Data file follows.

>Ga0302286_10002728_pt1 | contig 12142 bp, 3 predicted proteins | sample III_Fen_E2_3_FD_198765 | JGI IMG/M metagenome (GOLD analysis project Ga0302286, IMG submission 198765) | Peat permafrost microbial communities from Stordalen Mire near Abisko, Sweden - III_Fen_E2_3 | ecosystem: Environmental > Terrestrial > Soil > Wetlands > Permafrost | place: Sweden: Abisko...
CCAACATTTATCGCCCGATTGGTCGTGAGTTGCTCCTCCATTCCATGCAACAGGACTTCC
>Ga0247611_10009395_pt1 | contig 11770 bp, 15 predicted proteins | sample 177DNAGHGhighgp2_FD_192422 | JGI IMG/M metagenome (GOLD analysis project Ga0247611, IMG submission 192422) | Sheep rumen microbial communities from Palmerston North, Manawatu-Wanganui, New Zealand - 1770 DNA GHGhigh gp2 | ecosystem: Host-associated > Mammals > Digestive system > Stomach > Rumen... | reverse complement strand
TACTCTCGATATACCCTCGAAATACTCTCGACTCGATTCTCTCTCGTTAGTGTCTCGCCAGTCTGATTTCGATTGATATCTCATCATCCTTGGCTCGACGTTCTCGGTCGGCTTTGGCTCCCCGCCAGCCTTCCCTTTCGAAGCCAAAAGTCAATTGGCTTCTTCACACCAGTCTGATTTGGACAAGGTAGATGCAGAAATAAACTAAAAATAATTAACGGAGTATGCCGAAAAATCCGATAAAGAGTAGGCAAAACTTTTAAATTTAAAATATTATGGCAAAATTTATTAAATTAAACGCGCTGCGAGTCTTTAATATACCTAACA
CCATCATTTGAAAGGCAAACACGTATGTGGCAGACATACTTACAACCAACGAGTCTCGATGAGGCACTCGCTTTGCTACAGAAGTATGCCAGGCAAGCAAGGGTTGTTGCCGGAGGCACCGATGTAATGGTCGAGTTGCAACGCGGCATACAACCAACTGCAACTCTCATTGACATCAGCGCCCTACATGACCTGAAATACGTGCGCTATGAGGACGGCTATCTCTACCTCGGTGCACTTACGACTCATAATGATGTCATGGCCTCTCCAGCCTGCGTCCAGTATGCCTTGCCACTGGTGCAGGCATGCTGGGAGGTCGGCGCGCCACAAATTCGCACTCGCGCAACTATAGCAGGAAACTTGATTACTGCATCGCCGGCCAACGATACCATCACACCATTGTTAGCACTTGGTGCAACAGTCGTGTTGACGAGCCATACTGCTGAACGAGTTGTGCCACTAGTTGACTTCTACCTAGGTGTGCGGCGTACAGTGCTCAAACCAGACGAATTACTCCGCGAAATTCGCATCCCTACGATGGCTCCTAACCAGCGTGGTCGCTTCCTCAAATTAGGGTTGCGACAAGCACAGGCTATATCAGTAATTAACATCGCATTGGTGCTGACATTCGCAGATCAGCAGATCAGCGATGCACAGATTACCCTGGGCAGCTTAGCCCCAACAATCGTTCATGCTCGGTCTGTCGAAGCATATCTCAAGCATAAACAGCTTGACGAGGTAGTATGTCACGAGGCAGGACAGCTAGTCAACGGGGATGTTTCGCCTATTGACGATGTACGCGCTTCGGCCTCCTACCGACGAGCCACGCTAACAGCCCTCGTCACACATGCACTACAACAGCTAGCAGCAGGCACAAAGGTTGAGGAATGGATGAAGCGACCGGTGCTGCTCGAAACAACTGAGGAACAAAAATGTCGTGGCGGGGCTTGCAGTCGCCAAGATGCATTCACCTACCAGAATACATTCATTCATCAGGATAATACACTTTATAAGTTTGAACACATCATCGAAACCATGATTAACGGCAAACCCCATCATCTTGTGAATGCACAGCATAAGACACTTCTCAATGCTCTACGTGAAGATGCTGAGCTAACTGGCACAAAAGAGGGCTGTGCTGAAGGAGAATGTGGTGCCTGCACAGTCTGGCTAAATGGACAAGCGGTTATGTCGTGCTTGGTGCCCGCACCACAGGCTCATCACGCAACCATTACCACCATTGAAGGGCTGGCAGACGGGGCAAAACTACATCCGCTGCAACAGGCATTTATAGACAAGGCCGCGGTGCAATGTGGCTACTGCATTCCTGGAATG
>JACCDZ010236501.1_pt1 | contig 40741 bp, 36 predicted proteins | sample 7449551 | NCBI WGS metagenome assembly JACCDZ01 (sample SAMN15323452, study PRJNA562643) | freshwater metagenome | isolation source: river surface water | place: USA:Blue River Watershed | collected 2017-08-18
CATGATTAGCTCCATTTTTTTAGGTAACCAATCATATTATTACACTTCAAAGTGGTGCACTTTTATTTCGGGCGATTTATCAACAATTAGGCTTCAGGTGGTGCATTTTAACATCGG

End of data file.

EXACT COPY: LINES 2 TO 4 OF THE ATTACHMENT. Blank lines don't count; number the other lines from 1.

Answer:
CCAACATTTATCGCCCGATTGGTCGTGAGTTGCTCCTCCATTCCATGCAACAGGACTTCC
>Ga0247611_10009395_pt1 | contig 11770 bp, 15 predicted proteins | sample 177DNAGHGhighgp2_FD_192422 | JGI IMG/M metagenome (GOLD analysis project Ga0247611, IMG submission 192422) | Sheep rumen microbial communities from Palmerston North, Manawatu-Wanganui, New Zealand - 1770 DNA GHGhigh gp2 | ecosystem: Host-associated > Mammals > Digestive system > Stomach > Rumen... | reverse complement strand
TACTCTCGATATACCCTCGAAATACTCTCGACTCGATTCTCTCTCGTTAGTGTCTCGCCAGTCTGATTTCGATTGATATCTCATCATCCTTGGCTCGACGTTCTCGGTCGGCTTTGGCTCCCCGCCAGCCTTCCCTTTCGAAGCCAAAAGTCAATTGGCTTCTTCACACCAGTCTGATTTGGACAAGGTAGATGCAGAAATAAACTAAAAATAATTAACGGAGTATGCCGAAAAATCCGATAAAGAGTAGGCAAAACTTTTAAATTTAAAATATTATGGCAAAATTTATTAAATTAAACGCGCTGCGAGTCTTTAATATACCTAACA